#10. Trades are made within a SEP-IRA without tax consequences, including stock options, which allows you to profit from market conditions that may be volatile.
List of the SIMPLE IRA Pros and Cons
#1. It is a retirement plan that is very easy to maintain. Statements offered at the end of the year are complete and simple to understand.
#2. There are no large brokerage fees that are associated with this retirement option compared to other plans that are available for employees to use.
#3. Employers are able to match a specific percentage of the contributions made by the employee. This provides extra money toward the worker’s retirement while the employer gets a tax deduction from their taxable income for the amount that is contributed.
#4. The option is only available to employers with fewer than 100 employees. There are no exceptions granted for this rule. Bigger companies must provide more of the “traditional” retirement options, such as a 401k or 403b.
#5. Large penalties apply if the money is taken out prematurely. Some employees may be hit with a penalty that is up to 25% of the balance of the account if they withdrawal funds before the age of retirement.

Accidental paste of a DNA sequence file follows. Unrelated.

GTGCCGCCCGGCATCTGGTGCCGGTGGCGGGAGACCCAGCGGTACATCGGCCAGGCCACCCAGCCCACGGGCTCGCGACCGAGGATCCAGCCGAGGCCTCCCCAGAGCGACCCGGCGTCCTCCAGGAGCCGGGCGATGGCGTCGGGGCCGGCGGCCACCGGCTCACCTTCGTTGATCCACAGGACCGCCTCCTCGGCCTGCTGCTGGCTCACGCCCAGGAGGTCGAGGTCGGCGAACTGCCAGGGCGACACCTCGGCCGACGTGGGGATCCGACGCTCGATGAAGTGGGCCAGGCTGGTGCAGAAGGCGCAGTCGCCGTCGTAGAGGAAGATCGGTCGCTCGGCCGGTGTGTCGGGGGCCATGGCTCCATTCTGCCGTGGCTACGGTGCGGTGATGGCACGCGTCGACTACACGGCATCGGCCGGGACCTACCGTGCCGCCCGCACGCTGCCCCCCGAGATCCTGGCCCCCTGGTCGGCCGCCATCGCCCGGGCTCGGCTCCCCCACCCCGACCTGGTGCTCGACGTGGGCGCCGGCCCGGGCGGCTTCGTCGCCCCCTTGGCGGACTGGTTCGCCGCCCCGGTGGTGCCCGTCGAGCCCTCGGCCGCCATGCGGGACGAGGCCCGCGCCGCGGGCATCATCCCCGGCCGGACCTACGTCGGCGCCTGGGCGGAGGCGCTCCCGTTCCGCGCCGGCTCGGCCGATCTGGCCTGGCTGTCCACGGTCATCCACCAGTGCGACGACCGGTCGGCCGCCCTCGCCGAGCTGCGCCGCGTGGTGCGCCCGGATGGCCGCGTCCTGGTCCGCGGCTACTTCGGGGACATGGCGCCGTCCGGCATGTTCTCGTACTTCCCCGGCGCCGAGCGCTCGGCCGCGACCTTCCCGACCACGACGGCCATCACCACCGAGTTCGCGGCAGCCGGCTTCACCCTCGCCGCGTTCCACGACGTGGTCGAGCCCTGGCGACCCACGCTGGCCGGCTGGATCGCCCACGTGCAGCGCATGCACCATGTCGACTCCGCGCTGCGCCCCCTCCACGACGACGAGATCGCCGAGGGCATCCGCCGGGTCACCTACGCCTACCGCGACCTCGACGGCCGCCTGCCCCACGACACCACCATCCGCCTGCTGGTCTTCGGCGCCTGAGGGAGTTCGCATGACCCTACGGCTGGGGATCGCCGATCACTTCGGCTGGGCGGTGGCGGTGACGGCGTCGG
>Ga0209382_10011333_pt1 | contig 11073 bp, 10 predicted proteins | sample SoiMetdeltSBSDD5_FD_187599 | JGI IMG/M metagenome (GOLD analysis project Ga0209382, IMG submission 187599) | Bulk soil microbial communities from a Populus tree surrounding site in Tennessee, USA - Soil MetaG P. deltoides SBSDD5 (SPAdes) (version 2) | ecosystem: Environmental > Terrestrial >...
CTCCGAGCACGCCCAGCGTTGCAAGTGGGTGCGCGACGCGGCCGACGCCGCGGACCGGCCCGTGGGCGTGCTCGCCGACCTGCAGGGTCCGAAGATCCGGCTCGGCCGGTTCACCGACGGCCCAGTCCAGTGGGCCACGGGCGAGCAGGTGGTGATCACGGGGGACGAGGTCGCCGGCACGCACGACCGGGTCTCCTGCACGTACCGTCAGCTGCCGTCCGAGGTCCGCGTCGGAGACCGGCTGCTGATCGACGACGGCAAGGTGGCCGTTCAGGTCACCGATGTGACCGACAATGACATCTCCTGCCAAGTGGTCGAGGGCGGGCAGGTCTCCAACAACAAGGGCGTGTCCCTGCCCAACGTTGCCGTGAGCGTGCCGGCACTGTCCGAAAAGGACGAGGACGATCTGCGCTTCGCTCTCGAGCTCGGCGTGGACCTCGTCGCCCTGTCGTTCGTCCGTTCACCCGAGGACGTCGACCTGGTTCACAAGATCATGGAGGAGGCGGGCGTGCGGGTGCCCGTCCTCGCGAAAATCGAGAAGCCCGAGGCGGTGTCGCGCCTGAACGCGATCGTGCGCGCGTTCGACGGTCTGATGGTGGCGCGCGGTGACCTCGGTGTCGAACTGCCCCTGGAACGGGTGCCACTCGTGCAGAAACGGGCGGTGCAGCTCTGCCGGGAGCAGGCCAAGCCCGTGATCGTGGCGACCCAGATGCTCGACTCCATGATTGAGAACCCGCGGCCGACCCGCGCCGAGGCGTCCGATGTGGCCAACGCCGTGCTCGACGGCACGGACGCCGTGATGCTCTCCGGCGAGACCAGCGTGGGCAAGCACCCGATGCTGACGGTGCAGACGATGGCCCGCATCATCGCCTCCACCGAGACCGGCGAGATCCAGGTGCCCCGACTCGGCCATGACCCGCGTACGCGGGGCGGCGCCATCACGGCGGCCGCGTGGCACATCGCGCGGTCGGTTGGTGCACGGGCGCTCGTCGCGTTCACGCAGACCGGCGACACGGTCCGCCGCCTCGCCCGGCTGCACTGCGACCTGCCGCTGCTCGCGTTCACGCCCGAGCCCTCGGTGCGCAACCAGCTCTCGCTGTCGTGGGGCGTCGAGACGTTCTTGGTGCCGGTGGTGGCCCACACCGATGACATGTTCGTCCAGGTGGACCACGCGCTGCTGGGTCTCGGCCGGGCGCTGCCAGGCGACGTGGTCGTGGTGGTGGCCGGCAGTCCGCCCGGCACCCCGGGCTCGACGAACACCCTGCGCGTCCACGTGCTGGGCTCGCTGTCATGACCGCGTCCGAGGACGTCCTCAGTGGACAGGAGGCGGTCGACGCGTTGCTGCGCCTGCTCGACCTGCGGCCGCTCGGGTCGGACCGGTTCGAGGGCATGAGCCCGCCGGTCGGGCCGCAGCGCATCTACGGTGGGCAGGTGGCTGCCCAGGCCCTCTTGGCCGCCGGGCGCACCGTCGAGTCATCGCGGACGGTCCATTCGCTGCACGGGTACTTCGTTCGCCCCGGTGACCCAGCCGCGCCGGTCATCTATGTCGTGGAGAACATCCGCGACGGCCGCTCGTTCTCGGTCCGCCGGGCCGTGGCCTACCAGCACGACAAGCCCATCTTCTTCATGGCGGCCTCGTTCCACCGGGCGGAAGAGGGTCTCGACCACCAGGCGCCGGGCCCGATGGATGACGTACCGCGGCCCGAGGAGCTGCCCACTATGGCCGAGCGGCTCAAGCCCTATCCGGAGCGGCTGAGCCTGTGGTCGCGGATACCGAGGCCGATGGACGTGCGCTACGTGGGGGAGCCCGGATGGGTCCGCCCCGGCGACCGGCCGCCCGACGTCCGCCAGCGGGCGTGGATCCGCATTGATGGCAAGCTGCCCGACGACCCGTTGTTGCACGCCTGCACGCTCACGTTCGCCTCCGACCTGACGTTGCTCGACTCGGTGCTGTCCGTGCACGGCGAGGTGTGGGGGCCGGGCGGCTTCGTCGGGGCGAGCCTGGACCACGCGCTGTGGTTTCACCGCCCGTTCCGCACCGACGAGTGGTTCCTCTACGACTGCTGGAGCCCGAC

#6. The largest penalties apply to SIMPLE IRAs that are started within 2 years of needing a change. If a worker changes jobs and wants to rollover their IRA to a 401k, they would need to wait until after the 2-year period or they would pay the maximum penalty.
#7. If you are self-employed, you may be eligible for this type of IRA. For the purpose of contributions, people who are self-employed count as both the employer and the employee.
#8. SIMPLE IRAs require more administrative oversight and may not offer online options for making changes to the plan. The entire retirement setup with this option is a series of individual IRA accounts.
#9. It offers a 3% match or a 2% mandatory contribution, both of which are immediately vested when the money is added to the IRA. The actual cost of oversight, however, is virtually nothing with this option, whereas it may be several thousand dollars each year for a 401k plan.
List of the 401k Plan Pros and Cons
#1. There are federal legal protections in place for 401k plans (and other workplace retirement plans), which set minimum standards that must be followed.
#2. Most 401k plans will allow you to rollover what you’ve saved into new plans when you switch jobs. For the few that do not, you have the option to rollover to an IRA that you can self-manage in the future.
#3. Many employers will offer matching contributions to their 401k plan. These matches are usually based on a maximum salary percentage, which is 3% to 5% for most employers. Some do offer a direct dollar-for-dollar match of whatever you save.
#4. There are higher contribution limits permitted with 401k plans than other retirement products. For the 2018 tax season, you’re permitted to contributed $18,500 to the account. You’re permitted catch-up contributions of $6,000 as well if you are over the age of 50.